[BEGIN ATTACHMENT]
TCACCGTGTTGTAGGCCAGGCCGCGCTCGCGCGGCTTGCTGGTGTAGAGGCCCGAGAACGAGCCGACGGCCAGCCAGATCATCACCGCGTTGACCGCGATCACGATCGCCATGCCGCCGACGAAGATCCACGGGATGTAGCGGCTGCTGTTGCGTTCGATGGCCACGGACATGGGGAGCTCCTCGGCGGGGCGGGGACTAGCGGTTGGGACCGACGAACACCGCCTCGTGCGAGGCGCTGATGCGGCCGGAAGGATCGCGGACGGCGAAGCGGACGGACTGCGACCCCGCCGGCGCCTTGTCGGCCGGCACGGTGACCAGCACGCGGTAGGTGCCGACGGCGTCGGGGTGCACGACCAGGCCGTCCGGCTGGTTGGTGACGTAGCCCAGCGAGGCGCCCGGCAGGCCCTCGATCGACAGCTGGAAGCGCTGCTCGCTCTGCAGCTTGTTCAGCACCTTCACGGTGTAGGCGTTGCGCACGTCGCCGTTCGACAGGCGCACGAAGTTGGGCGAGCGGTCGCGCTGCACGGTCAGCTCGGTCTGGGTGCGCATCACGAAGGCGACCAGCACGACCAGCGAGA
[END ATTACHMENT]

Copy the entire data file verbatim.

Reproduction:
TCACCGTGTTGTAGGCCAGGCCGCGCTCGCGCGGCTTGCTGGTGTAGAGGCCCGAGAACGAGCCGACGGCCAGCCAGATCATCACCGCGTTGACCGCGATCACGATCGCCATGCCGCCGACGAAGATCCACGGGATGTAGCGGCTGCTGTTGCGTTCGATGGCCACGGACATGGGGAGCTCCTCGGCGGGGCGGGGACTAGCGGTTGGGACCGACGAACACCGCCTCGTGCGAGGCGCTGATGCGGCCGGAAGGATCGCGGACGGCGAAGCGGACGGACTGCGACCCCGCCGGCGCCTTGTCGGCCGGCACGGTGACCAGCACGCGGTAGGTGCCGACGGCGTCGGGGTGCACGACCAGGCCGTCCGGCTGGTTGGTGACGTAGCCCAGCGAGGCGCCCGGCAGGCCCTCGATCGACAGCTGGAAGCGCTGCTCGCTCTGCAGCTTGTTCAGCACCTTCACGGTGTAGGCGTTGCGCACGTCGCCGTTCGACAGGCGCACGAAGTTGGGCGAGCGGTCGCGCTGCACGGTCAGCTCGGTCTGGGTGCGCATCACGAAGGCGACCAGCACGACCAGCGAGA